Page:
Can Washington Nationals' Stephen Lombardozzi Fill Bench Role With 2012 Nats?

We've had this discussion before, but the Nationals haven't added a veteran infielder yet, though there's still a good deal of time before Spring Training starts. Did the signing of 36-year-old utility infielder Mark DeRosa signal that 23-year-old Nats' infielder Stephen Lombardozzi is headed back to the minors in 2012 for more time at Triple-A Syracuse after he played 69 games and made 325 plate appearances with the Washington Nationals' top affiliate before making his MLB debut last September? When the one-year deal with DeRosa was announced, FOXSports.com's Ken Rosenthal (@Ken_Rosenthal) wrote on Twitter that the veteran infielder/outfielder, "will play super-utility role, serve as RH hitter off bench."

The Nationals, in the press release announcing DeRosa's deal, touted his versatility, noting that he's, "... started games at six different positions during his career, including 75 or more starting assignments at third base (282), second base (265), right field (135) and shortstop (79)." In a 12/20/11 article by MLB.com's Bill Ladson entitled, "DeRosa still interested in joining Nationals", Johnson talked about DeRosa mostly in relation to first base, explaining that he'd called the veteran infielder after Chris Marrero suffered a hamstring injury that will delay the start of the young first baseman's 2012 campaign. "With Chris Marrero down and maybe some question marks regarding Adam LaRoche," the manager told the MLB.com writer, "DeRosa just fits."

Have the Nationals talked at all about any targets among middle infielders available via free agency? DeRosa can play all infield positions, but hasn't played short since 2008. There's no one else on the 40-Man roster who could serve as a backup infielder, is there? NatsInsider.com's Mark Zuckerman had Lombardozzi pencilled in as the backup infielder on the bench in a 1/4/11 article entitled, "Nats won't have many spots up for grabs", though he noted that he was there barring the addition of, "another veteran, especially a middle infielder who would bump Lombardozzi to Class AAA."

MASNSports.com's Pete Kerzel looked at Lombardozzi's future in an article entitled, "Is Steve Lombardozzi ready for the majors?", concluding that, "[Lombardozzi's] blocked for at least a year by the Nationals' signing last week of veteran utility man Mark DeRosa, who can back up all around the infield and play the corner outfield spots, as well."

Will an eventual injury to DeRosa's put Lombardozzi in the utility role sooner or later regardless? DeRosa's played in just 73 games in the last two seasons, putting up a combined .253/.313/.279 slash in 201 plate appearances in which he's hit just five doubles and one home run. After returning from a DL stint last August, DeRosa had a .367/.439/.388 line with one double in 57 plate appearances. In his last full (healthy) season with the Indians and Cardinals in 2009, DeRosa had a .250/.319/.433 line, down some from his career .272/.341/.416 slash.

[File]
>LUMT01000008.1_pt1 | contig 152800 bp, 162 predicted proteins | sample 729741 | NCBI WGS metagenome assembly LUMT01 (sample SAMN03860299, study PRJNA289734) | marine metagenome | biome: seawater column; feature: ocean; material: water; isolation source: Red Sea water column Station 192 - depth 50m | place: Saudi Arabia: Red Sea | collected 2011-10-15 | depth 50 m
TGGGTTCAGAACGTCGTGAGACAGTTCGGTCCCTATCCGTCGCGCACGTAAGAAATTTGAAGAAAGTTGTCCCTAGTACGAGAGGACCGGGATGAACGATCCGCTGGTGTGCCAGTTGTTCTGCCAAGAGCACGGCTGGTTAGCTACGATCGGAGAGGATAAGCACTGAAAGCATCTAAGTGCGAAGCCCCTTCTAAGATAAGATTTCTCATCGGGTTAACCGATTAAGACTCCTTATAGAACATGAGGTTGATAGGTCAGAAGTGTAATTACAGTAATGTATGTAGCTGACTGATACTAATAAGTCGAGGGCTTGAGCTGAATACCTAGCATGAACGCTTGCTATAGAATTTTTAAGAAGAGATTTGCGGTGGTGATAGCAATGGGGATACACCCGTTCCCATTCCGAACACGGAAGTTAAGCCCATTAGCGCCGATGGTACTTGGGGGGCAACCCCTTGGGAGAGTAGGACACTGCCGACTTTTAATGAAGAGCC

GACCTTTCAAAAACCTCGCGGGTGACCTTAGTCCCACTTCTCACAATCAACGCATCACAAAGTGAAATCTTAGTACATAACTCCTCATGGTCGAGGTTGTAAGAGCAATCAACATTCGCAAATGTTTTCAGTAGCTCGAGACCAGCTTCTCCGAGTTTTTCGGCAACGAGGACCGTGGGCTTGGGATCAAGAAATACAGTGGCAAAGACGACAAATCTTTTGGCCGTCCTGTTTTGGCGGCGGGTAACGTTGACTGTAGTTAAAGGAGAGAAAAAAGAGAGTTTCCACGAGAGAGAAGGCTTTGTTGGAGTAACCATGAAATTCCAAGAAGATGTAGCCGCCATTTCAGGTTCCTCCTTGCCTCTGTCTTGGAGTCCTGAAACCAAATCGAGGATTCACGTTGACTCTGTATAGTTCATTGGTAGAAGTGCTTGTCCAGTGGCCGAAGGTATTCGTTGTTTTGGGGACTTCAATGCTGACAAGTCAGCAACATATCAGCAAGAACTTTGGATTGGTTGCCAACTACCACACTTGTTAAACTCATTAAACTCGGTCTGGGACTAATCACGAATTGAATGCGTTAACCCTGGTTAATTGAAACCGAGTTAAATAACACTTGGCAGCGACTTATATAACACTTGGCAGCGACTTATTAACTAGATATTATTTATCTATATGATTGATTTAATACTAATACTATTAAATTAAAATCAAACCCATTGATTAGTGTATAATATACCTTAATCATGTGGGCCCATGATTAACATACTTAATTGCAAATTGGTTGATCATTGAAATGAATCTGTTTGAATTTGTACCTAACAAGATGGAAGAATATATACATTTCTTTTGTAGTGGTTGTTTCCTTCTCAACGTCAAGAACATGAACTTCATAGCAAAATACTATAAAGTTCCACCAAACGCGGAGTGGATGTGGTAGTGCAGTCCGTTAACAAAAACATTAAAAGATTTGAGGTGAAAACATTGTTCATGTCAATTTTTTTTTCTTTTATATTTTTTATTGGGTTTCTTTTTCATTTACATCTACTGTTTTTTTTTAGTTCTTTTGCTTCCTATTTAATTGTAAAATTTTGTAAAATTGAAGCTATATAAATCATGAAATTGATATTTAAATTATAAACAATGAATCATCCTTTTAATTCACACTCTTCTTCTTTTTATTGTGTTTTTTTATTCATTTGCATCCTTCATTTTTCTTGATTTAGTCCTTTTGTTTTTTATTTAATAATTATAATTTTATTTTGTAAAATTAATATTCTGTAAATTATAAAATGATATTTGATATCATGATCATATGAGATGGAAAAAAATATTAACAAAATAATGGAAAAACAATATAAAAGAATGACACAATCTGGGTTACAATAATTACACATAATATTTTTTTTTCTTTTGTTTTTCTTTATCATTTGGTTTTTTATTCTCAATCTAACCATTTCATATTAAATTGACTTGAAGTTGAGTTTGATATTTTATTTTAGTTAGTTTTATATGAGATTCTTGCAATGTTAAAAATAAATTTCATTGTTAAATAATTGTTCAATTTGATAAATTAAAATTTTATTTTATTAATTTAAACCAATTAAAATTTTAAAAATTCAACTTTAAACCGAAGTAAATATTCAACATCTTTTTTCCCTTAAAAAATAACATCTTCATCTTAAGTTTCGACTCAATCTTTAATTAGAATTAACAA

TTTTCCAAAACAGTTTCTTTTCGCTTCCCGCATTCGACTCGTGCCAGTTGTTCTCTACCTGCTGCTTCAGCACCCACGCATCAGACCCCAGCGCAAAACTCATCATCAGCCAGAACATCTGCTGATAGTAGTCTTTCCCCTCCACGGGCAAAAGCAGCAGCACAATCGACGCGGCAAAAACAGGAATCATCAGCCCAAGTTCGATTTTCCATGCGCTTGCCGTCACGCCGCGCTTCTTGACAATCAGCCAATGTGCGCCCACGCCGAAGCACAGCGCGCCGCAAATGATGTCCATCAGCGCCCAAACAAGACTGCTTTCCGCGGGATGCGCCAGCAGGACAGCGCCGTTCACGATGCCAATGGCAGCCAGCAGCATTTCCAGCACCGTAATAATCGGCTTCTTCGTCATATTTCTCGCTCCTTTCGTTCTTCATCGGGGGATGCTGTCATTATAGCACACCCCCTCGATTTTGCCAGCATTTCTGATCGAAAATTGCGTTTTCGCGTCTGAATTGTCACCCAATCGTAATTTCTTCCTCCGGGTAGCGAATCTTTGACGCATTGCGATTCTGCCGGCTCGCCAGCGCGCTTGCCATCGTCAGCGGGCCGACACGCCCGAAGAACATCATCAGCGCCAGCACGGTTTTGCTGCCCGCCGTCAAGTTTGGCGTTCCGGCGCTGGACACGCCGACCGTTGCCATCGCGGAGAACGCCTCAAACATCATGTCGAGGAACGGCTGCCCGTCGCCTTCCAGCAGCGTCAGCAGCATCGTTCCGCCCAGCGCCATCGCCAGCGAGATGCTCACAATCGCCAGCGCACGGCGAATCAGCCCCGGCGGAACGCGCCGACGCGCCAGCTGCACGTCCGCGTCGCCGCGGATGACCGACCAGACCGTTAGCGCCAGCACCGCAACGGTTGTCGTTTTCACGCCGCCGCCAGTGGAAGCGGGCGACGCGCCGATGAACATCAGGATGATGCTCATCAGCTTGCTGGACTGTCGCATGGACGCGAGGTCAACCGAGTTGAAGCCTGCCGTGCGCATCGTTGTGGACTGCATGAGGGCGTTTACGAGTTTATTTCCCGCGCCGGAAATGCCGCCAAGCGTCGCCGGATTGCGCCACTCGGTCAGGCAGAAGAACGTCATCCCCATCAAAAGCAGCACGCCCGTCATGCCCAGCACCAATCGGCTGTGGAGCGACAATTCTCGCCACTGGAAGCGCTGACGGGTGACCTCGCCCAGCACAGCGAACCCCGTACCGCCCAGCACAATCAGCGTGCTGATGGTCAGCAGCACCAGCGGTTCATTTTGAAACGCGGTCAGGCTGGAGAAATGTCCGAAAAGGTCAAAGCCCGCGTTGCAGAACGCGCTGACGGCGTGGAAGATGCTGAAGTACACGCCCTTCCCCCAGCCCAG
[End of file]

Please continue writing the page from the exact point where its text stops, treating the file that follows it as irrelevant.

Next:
The possibility of Lombardozzi beating out either Ian Desmond or Danny Espinosa seems unlikely. Davey Johnson talked to reporters about what role the infielder might play in the future in a press conference this past season after the Nats brought Lombardozzi up with the expanded rosters in September. Johnson explained then that he was happy with the play of Espinosa and Desmond, "I'm very comfortable with the guys that we have up the middle," Johnson said, but, "As far as I'm concerned, could [Lombardozzi] be an every day second baseman? Yeah, [but] could he fill a utility role? That's what he's up here to see." How much you can judge the infielder based on his small sample size last September is unclear. His resume in the minors is impressive, however.

Following the 2011 season, Lombardozzi was named one of nine Rawlings Minor League Gold Glove Award winners chosen from amongst, "... qualifying players from the 10 domestic-based, full-season Minor Leagues," as a press release on the awards announced. The infielder finished the 2011 season with a combined .309/.360/.430 slash, 25 doubles, nine triples, eight HR's and 30 stolen bases. Defensively, the '08 19th Round pick had a .996 FLD% in 122 games most of which were played at second between Double-A Harrisburg, where he made two errors in 66 games, and Triple-A Syracuse where he played 59 games without making an error.

Lombardozzi's received praise from team officials throughout the Nats' organization for his efforts on his way up to the majors. In an article this year entitled, "Lombardozzi continues in groove following promotion to Triple-A", the Nats' Director of Player Development, Doug Harris, told MASNSports.com's Byron Kerr that though the son of former major leaguer Steve Lombardozzi (1985-90), "... is not blessed with tremendous tools... he gets more out of what he has than most guys. He continues to put himself in position to be recognized at the big leagues."

Pat Corrales, a roving instructor in the Nats' system who became Davey Johnson's bench coach last year but will return to the role in the organization in 2012, told MLB.com's Bill Ladson last year that Lombardozzi simply "'... does things to help the team win. He bunts, plays great defense, hits behind the runners," and, eventually Corrales said, "'He is bound to make his move.'" Do the Nationals need a veteran infielder, or can they go with the young product from their own system in that role this year?

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